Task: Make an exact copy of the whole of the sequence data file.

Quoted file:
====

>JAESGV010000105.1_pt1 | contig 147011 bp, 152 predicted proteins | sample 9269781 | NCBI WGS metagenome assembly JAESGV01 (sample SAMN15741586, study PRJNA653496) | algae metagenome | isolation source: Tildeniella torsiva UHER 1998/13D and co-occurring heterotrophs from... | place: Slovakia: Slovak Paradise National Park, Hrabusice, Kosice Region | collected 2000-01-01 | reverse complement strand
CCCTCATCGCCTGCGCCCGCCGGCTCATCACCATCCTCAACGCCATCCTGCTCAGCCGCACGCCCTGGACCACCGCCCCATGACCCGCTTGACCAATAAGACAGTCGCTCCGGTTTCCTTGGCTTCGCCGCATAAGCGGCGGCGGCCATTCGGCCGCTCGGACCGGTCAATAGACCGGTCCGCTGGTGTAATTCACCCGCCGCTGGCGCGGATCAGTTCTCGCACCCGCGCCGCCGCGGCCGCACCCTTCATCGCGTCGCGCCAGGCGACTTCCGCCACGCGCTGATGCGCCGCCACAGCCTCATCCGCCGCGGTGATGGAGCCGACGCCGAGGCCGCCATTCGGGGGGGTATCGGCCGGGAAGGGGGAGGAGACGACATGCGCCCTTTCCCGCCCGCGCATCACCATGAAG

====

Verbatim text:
>JAESGV010000105.1_pt1 | contig 147011 bp, 152 predicted proteins | sample 9269781 | NCBI WGS metagenome assembly JAESGV01 (sample SAMN15741586, study PRJNA653496) | algae metagenome | isolation source: Tildeniella torsiva UHER 1998/13D and co-occurring heterotrophs from... | place: Slovakia: Slovak Paradise National Park, Hrabusice, Kosice Region | collected 2000-01-01 | reverse complement strand
CCCTCATCGCCTGCGCCCGCCGGCTCATCACCATCCTCAACGCCATCCTGCTCAGCCGCACGCCCTGGACCACCGCCCCATGACCCGCTTGACCAATAAGACAGTCGCTCCGGTTTCCTTGGCTTCGCCGCATAAGCGGCGGCGGCCATTCGGCCGCTCGGACCGGTCAATAGACCGGTCCGCTGGTGTAATTCACCCGCCGCTGGCGCGGATCAGTTCTCGCACCCGCGCCGCCGCGGCCGCACCCTTCATCGCGTCGCGCCAGGCGACTTCCGCCACGCGCTGATGCGCCGCCACAGCCTCATCCGCCGCGGTGATGGAGCCGACGCCGAGGCCGCCATTCGGGGGGGTATCGGCCGGGAAGGGGGAGGAGACGACATGCGCCCTTTCCCGCCCGCGCATCACCATGAAG